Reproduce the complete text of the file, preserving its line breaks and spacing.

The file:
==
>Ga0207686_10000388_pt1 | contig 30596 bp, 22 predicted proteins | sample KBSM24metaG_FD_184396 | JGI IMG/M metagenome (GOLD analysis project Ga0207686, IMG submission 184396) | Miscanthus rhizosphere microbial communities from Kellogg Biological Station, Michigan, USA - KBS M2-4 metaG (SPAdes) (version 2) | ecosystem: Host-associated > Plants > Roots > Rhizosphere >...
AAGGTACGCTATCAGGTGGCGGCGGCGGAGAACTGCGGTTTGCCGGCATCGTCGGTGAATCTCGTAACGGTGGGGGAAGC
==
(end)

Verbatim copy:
>Ga0207686_10000388_pt1 | contig 30596 bp, 22 predicted proteins | sample KBSM24metaG_FD_184396 | JGI IMG/M metagenome (GOLD analysis project Ga0207686, IMG submission 184396) | Miscanthus rhizosphere microbial communities from Kellogg Biological Station, Michigan, USA - KBS M2-4 metaG (SPAdes) (version 2) | ecosystem: Host-associated > Plants > Roots > Rhizosphere >...
AAGGTACGCTATCAGGTGGCGGCGGCGGAGAACTGCGGTTTGCCGGCATCGTCGGTGAATCTCGTAACGGTGGGGGAAGC